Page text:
JQueryUI datetime picker is best option as it allows pro users to enter their own value in textbox or they can choose it from picker.

Setting up picker to allow easy entering of birthdays or future dates is pretty easy too:

    changeMonth: true,
    changeYear: true,
    yearRange: ‘-100:+50'

this shows something like this (cant post a photo as I'm new user: http://klalex.com/wp-content/uploads/2009/07/picture-1.png)

and yearRange shows dates from DateTime.Now.Year - 100 to DateTime.Now.Year + 50

found this on: http://klalex.com/2009/07/jquery-ui-datepicker-for-birth-date-input/


I have just discovered a plugin on JSFiddle. Two possible alternatives : 1 single input OR 3 inputs, but looks like a single one... (use Tab key to go to the next input)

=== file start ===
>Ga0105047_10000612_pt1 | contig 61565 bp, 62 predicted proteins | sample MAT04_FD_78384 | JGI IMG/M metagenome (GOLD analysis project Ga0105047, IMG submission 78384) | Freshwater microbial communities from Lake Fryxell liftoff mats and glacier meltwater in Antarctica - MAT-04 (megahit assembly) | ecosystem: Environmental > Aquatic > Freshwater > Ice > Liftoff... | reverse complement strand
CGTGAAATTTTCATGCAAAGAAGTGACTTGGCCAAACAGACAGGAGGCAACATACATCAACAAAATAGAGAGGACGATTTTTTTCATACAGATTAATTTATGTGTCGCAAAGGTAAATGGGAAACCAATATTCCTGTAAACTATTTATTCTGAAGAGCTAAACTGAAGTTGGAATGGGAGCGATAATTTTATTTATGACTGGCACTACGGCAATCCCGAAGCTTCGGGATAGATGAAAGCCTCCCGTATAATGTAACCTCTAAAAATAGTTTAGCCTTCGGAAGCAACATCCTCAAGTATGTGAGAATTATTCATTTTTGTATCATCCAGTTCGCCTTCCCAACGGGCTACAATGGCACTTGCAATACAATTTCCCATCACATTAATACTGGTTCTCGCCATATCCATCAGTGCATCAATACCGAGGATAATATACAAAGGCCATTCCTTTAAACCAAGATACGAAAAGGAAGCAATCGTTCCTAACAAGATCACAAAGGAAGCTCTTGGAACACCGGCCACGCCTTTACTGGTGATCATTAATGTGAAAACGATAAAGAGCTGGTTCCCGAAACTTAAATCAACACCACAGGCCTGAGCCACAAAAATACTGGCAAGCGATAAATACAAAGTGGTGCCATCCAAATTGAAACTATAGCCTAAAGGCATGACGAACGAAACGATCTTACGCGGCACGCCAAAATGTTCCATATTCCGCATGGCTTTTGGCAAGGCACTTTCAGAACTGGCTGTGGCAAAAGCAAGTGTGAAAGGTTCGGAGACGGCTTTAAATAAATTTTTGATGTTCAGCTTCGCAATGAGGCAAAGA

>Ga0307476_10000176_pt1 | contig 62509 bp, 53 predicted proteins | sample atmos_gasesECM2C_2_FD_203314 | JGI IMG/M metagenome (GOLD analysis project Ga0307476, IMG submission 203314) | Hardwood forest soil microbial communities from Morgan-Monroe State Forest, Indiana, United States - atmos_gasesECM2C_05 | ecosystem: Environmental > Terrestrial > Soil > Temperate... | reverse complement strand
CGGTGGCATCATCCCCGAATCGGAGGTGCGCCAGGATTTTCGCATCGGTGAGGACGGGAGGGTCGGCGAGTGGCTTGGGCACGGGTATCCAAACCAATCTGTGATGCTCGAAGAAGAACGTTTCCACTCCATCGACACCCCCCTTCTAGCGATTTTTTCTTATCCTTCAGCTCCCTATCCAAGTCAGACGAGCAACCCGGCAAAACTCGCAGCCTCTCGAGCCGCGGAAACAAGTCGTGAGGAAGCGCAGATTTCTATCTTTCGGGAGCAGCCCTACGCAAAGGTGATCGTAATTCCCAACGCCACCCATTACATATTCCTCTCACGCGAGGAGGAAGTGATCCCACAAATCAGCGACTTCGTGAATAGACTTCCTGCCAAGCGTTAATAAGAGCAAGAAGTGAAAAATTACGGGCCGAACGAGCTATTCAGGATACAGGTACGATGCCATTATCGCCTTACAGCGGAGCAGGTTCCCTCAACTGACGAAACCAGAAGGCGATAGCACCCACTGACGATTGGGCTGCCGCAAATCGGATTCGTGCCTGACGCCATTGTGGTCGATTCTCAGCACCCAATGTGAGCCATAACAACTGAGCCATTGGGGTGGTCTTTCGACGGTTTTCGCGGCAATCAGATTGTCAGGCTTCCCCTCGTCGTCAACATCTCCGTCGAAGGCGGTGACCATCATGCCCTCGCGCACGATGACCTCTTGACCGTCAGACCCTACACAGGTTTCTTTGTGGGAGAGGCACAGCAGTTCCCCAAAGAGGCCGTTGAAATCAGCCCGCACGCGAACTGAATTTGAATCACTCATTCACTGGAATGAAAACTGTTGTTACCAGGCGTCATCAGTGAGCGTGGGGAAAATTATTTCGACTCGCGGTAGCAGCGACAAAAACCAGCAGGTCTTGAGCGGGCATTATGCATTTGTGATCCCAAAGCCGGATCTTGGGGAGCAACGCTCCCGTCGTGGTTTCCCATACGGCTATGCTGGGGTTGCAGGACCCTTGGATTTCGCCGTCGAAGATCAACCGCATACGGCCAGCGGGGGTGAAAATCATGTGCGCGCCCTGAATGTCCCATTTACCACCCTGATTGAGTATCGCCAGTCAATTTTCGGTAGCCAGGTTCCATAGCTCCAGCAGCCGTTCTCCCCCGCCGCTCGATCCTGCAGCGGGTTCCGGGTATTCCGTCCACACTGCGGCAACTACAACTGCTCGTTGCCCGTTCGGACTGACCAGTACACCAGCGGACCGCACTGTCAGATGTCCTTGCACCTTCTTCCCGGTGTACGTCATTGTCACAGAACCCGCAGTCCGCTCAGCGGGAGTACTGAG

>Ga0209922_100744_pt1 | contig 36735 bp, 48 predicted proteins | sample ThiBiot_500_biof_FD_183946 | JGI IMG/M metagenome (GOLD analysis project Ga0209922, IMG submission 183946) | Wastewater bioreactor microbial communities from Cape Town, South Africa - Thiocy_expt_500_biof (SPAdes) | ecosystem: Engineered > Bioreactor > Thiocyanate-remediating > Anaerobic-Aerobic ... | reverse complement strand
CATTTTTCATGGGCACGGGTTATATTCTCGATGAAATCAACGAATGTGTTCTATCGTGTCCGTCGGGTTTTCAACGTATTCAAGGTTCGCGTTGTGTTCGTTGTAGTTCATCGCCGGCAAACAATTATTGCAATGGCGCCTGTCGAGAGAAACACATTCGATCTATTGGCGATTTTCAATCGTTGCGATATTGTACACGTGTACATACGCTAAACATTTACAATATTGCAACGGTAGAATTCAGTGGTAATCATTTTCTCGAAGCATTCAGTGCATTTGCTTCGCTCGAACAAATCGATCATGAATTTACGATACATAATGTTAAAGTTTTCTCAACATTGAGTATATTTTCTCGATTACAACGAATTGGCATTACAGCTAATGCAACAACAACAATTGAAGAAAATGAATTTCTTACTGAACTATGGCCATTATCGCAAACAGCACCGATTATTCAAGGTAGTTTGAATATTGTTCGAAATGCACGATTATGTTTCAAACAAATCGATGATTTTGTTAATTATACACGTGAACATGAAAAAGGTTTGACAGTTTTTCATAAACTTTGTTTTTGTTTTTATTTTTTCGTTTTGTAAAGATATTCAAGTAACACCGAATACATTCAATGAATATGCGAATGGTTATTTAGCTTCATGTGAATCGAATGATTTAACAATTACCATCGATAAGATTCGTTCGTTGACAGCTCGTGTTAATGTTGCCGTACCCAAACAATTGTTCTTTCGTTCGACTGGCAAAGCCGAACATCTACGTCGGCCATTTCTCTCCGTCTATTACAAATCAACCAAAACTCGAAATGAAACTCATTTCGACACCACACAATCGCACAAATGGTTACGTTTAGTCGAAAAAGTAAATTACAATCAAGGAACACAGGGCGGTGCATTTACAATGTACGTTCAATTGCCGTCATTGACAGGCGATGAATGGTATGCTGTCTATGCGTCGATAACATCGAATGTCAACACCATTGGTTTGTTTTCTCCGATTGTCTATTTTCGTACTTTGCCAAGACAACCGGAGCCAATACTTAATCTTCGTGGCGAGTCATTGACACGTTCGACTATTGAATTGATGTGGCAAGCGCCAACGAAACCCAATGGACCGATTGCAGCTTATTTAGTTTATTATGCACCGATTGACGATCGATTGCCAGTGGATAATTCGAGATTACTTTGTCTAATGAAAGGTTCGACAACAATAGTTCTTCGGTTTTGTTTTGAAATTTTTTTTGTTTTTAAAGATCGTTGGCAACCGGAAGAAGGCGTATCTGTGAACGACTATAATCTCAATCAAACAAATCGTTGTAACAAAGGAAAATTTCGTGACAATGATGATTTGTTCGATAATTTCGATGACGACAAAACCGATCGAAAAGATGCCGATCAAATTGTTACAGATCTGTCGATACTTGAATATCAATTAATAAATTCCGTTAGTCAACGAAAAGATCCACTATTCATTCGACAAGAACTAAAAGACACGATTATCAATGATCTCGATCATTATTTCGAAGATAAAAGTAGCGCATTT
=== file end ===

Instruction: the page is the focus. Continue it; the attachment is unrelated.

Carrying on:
[link]http://jsfiddle.net/davidelrizzo/c8ASE/ It seems interesting !


I think you can try plugin birthdaypicker,

enter image description here


you can use plugin cxcalendar. It looks like other datepicker. but you can pick year and month in select after clicking year-month title.

enter image description here

  • This has all the UX challenges being discussed above.
    – PKHunter
    Jun 1, 2017 at 4:10

I created three dropdowns for Date of Birth selection and number of days changes dynamically based on the year and month selection. http://jsfiddle.net/ravitejagunda/FH4VB/10/

daysInMonth = new Date(year,month,1,-1).getDate();